Commentary on Political Economy

Saturday 17 September 2011

PHANTOM OF THE OPERA: (Fiscal Crisis and Powerlessness of the State-Plan)

Each new day brings epochal and fundamental questions about the nature and effectiveness of ‘nation-states’ in advanced capitalist societies. It is imperative that we  survey critically the succession of daily events and commentary in order to draw some strategic politico-economic conclusions about the current significance and likely unfolding of the present “crisis”. In the previous ‘wolfexchange’ I sought to outline an analytical framework that traced the origin of the present ‘crisis’ of capitalism on parallel chains of economic developments. The first was theorised by Keynes and represented the rise of “the collective capitalist”, the State-Plan, as a pervasive “bureaucracy” to replace “the self-regulating market” to stabilise the capitalist economy against deflation and high unemployment arising from the downward rigidity of nominal wages, itself the consequence of the growing political cohesion of Western working classes from the late nineteenth century.

The second elaborated on Schumpeter’s theory of capitalist development based on the “crisis-inducing rationalisation” of capitalist technologies of production (“Innovation” and “creative destruction”) and the consequent “concentration” of the “market mechanism” (internal, through  integration of economic functions within managerial lines of command, and external, through consolidation of “corporate oligopolies”).

My central thesis is that the current “sovereign-debt” induced fiscal crisis of the State-Plan is “critical” in that the State-Plan is forced by the inter-play of these two forces into a combined loss of legitimacy (or political authority) and economic effectiveness (powerlessness) that seriously threaten its pivotal role in the preservation of capitalist relations of production.

To illustrate the “effectiveness” of this thesis in explaining the unfolding politico-economic events, I have turned to three gloriously insightful commentaries in Monday’s FT (linked below). What I ask participants to do is to read these commentaries and….connect the dots.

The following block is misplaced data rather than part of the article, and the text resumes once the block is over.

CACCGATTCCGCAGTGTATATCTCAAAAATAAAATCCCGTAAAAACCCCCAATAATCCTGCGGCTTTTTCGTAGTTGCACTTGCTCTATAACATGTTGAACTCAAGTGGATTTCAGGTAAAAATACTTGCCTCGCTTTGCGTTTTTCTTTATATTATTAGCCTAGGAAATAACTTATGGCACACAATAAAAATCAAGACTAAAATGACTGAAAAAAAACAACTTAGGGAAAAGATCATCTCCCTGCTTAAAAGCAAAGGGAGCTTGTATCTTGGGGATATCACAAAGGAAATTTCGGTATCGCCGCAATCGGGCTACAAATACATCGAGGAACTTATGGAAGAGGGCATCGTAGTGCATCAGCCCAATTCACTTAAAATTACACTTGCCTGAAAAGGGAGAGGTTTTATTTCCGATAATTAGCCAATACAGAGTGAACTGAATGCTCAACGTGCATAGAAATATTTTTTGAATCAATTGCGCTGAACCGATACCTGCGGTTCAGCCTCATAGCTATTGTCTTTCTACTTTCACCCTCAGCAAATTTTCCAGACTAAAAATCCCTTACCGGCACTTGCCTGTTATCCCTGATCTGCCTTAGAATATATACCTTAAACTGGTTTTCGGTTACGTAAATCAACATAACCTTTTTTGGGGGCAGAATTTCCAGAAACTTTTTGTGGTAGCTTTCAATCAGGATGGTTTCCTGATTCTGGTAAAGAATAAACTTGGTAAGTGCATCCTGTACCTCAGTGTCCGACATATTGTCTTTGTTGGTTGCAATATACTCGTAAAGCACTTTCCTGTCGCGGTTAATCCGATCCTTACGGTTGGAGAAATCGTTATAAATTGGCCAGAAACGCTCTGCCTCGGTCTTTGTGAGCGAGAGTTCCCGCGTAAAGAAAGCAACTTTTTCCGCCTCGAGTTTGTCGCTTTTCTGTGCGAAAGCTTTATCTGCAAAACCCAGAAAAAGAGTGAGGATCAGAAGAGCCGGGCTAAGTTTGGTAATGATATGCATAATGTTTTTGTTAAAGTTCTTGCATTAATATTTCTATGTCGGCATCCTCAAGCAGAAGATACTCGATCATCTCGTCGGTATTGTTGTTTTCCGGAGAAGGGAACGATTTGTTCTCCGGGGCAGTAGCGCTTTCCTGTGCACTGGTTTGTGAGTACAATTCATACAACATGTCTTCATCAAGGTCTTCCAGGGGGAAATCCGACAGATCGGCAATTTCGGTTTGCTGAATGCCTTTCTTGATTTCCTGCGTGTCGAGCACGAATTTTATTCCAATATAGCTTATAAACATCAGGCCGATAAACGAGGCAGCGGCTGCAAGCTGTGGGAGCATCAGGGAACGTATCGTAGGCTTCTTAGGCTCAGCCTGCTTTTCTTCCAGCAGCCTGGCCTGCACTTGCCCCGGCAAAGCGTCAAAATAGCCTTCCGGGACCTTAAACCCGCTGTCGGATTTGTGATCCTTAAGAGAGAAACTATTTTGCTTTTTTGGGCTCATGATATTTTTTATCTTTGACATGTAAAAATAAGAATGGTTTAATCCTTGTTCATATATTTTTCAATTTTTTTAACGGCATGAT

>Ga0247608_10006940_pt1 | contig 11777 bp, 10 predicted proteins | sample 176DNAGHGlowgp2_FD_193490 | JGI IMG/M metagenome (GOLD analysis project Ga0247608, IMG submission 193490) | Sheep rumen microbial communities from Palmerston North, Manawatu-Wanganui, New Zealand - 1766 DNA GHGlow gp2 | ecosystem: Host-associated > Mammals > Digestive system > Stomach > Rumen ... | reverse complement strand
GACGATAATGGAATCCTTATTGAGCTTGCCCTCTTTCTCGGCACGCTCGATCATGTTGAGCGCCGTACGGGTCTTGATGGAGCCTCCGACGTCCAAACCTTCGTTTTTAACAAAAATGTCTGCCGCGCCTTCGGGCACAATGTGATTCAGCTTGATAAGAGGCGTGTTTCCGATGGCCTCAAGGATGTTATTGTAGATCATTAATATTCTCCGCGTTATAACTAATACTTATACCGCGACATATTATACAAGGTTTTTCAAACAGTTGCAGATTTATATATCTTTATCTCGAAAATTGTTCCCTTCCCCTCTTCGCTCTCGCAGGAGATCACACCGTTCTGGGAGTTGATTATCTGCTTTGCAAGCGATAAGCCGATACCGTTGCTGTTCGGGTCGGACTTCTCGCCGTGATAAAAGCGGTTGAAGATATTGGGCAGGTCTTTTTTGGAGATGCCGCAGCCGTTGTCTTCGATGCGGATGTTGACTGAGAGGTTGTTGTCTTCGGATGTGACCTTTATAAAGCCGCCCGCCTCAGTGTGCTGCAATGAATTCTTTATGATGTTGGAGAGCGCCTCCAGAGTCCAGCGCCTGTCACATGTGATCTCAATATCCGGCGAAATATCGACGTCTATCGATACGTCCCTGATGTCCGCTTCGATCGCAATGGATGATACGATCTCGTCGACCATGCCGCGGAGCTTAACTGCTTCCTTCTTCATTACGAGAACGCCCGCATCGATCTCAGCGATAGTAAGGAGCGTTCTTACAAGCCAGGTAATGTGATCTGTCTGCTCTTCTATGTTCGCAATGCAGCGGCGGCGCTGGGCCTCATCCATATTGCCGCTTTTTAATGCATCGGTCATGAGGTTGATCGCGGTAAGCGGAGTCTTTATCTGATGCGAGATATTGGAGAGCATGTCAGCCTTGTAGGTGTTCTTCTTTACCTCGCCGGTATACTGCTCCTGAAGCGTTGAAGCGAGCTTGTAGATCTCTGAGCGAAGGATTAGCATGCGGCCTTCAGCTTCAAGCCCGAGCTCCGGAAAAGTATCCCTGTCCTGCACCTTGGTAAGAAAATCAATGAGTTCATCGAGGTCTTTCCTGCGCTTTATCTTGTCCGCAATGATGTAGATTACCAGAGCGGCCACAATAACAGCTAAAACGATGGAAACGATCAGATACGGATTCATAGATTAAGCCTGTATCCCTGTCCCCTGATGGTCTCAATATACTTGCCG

In the first commentary, Tony Jackson argues that

“The less sunny view is that rising consumer debt has been encouraged by governments to disguise the fact that the real incomes of the rank and file have been going nowhere – in stark contrast to the privileged few. Certainly, whenever the debt bubble has looked like bursting, governments have ridden to the rescue. And in the recent crisis, this has meant substituting public debt for private on a heroic scale,” [1].

But given that the State-Plan (capitalist government) has reached the outward limit of indebtedness consistent with maintaining acceptable levels of employment and growth, it needs to shift the burden of investment growth back onto “corporations” (private enterprise) which, in turn, due to what Jackson calls “the fallacy of composition” are both financially and politically unable to replace the State-Plan in what by rights is its central politico-economic role.

Furthermore, as David Rothkopf argues with majestic lucidity, shifting this strategic burden back on “corporations” whose “innovation-induced complexities” have already created a “phantom balance-sheet” of toxic assets that entangles the State-Plan in a deathly spiral of “moral hazards”,  poses “systemic risks” for the entire capitalist economy and indeed for society itself! In his words,

this latest “[phantom] balance sheet” invites the creation of an almost endless supply of further risks. If markets continue to believe there are entire classes of assets that governments just will not have the guts to cut loose, this third balance sheet has infinite expansion possibilities…. This in turn creates huge burdens on the governments that most can ill-afford,” [2].

And the task becomes especially diabolical when monetary authorities are required to anticipate the occurrence of more “asset bubbles” induced by the need - once again brought about by social and political antagonisms that I attribute to the wage relation - to maintain acceptable living and employment standards. As Andrew Large concludes with admirable terseness,

“In the case of financial stability, while instability is obvious, by the time that point is reached policy has failed. Instead, policy to prevent a state of instability from arising has to be based on unobservable probabilities,” [3].

The politico-economic conclusions to be drawn from this analysis are of dramatic importance. For we have reached a stage at which the contra-diction between the “social guarantee” of the State-Plan and the very “systemic” nature of the risk incurred by “private corporations” becomes absolute – where in fact there is power without responsibility on both sides, as the State-Plan loses its “democratic power” to manage the capitalist economy, while the “corporates” lose their ability to initiate economic growth responsibly! What we have is the subversion of democracy!

If, indeed, “the phantom balance sheet” constituted by the “risk-taking technological innovation of enterprises” keeps growing, then the State-Plan cannot maintain the fiction of “effective political control” over the society of capital – to a point where ‘corporates’ must be re-appropriated or nationalised: the expropriators become the expropriated!

[1] (T.Jackson on State as ‘Sugar-Daddy’)

[2] (Rothkopf on ‘Phantom Balance Sheets’)

[3] (Large on ‘Systemic Risk’ as ‘Unobservable Probabilities’)

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